Jacek Dukaj’s latest novel is exclusively available as an e-book. It has been published by Poland’s biggest internet e-commerce platform, which is billing it as a chance to get to know “a new dimension in literature” and to gain “new reader experience”. Of course these are just advertising gimmicks, sure to be untrue. And in fact The Old Axolotl is a classic of the cyberpunk genre, expanded – in a purely functional way – with the addition of some technological gadgets, which appear in the form of graphics and hypertextual notes. In an inevitable way the graphics infantilise the text (illustrations in response to the atrophy of the reader’s imagination), and the notes, of which there are 180, simply clarify Dukaj’s neologisms and, like Wikipedia, provide references to sources of scientific knowledge (mainly to do with genetics).
Contrary to its innovative, progressive “packaging”, Dukaj’s micro-novel is typically traditional, at the level of the plot as well as the issues it raises. Ultimately it is one of many post-apocalyptic, and at the same time post-human visions of the future – in this particular work, a not very distant future. The premise is that the Earth has been struck by catastrophe in the form of cosmic radiation (“not a single organic compound survived”), except that before every single existing form of biological life had died out entirely, some people had managed to make copies of their own minds, and had prudently transferred them onto computers hooked up to the internet. Most of the handful of survivors are seasoned programmers and experienced computer game players. One of them is Bartek, who works in the IT department at a nameless corporation. As all the nation states and other familiar forms of public order have collapsed instantly, the virtual world, PostApoc, has been taken over by associations of internet gamers (guilds) and higher-ranking organisations (alliances). There is a permanent war going on between the post-human beings for access to the few active servers and sources of electricity. Thanks to advanced automated systems, the internet is still working in the PostApoc world, and Bartek and the other transformers have unlimited access to vast archives of knowledge. On this basis, they start to consider the chances of recreating civilisation as it was before the global catastrophe and, more broadly, of causing a new species to emerge as a substitute for mankind. This is where the title metaphor of the axolotl comes in, in other words a life form that never reaches maturity, but remains, like this rare amphibian, at the larval stage. Dukaj’s thinking seems to be tending in this direction: the end of all biological life, including mankind as we know it, marks the start of another life that we usually call virtual, but at the same time this new standard cannot be regarded as the ultimate, fully adult form. In this way Dukaj goes beyond the horizons of the traditional cyberpunk story – he is less interested in the PostApoc reality, and more in what might emerge from it; within the confines of literary fantasy, of course, which is pretty well rendered here.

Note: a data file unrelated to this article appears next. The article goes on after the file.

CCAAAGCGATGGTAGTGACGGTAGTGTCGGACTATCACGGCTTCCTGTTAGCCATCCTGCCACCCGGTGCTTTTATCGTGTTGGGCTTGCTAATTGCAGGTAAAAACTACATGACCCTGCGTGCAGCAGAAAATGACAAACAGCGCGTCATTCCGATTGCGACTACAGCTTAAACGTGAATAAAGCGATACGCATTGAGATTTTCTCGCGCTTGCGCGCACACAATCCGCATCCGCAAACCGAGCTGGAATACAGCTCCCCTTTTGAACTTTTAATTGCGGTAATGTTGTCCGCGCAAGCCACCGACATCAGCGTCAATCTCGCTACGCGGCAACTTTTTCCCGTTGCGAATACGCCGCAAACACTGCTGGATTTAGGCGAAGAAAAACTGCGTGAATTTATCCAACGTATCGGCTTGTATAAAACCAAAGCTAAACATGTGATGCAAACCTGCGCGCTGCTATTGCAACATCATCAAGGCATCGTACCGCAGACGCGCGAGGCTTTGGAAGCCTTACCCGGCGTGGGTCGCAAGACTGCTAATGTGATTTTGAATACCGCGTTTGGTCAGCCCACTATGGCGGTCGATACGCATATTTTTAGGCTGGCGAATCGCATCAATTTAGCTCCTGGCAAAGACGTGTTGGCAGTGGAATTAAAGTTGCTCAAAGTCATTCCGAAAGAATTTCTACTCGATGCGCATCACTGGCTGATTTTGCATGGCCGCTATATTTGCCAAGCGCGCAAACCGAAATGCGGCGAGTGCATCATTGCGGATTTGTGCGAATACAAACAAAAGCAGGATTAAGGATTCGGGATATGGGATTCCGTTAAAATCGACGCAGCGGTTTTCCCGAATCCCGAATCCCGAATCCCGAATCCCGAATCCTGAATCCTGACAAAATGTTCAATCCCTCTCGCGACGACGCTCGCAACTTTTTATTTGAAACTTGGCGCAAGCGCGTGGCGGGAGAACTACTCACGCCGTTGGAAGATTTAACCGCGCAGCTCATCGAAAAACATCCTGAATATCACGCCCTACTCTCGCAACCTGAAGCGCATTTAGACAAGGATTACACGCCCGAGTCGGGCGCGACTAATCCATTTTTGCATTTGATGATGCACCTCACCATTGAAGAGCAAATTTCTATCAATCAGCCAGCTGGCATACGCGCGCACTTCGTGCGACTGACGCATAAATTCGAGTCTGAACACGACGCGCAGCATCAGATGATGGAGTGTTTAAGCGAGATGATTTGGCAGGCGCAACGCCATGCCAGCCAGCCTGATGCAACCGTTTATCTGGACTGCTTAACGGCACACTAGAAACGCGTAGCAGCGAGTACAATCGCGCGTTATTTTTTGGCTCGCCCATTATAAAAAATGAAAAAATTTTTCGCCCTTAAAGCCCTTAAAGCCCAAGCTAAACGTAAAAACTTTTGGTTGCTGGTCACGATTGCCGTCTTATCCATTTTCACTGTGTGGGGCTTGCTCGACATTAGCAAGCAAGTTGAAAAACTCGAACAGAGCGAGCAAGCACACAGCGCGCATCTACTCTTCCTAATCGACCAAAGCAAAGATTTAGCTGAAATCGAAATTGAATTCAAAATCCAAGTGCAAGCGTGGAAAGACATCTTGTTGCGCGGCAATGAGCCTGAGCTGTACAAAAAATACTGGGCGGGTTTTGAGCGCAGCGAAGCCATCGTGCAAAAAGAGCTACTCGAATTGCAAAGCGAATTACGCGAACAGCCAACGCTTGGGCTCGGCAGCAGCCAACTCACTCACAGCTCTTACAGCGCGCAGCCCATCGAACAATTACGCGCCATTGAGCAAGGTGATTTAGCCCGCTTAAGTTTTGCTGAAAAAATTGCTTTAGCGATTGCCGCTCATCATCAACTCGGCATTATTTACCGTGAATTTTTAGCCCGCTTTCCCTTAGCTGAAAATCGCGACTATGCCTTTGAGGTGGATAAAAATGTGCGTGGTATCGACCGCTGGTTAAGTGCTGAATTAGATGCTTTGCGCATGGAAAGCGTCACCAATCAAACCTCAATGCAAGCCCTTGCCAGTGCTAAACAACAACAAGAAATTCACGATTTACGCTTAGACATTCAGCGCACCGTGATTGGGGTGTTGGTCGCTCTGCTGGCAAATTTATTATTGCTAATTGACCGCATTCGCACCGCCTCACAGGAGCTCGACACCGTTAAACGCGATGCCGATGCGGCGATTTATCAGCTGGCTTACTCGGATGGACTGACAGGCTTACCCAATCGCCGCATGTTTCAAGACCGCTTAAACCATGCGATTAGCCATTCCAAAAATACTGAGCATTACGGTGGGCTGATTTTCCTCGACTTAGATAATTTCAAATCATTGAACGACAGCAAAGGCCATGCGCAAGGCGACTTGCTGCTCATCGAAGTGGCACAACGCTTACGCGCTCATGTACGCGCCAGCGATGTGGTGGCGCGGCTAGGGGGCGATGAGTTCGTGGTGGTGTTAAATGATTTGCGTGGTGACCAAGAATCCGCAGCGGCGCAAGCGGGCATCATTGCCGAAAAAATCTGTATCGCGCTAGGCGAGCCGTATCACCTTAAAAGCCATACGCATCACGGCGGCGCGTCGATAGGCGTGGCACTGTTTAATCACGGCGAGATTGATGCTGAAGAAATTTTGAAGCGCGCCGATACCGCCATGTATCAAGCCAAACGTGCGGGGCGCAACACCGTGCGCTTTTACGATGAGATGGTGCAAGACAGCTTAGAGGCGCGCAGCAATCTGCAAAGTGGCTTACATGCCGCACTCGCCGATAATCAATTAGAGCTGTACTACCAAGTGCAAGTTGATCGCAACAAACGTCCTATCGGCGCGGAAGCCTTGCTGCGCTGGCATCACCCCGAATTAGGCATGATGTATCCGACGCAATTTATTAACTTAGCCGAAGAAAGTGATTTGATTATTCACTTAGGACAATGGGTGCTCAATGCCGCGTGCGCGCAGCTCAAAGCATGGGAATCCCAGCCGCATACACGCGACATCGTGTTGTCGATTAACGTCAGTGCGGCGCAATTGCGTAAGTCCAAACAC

Like every worthwhile cyberpunk tale, The Old Axolotl is driven by current anxieties that aren’t in the least imaginary, among which the fear that thinking machines and self-conscious computer programmes are just a step away from emancipation and world domination doesn’t seem the most important. For at the centre of Dukaj’s micro-novel we find the main character, Bartek, his moods, and especially his sadness or acute depression. Bartek experiences the end of the world –described here, perhaps not accidentally, as Zagłada, which means “extermination”, but is also the Polish word used for the Holocaust – in an extremely personal, almost intimate way. The manner of his survival sounds disturbingly familiar – he has incarnated himself in a humanoid robot and begun to wander through spaces created by programmers or earlier visionaries, with the authors of Blade Runner leading the way. Just like many of our contemporaries, seeking survival in worlds that don’t exist, but that somehow we imagine to be better than the ones within reach.
Translated by Antonia Lloyd-Jones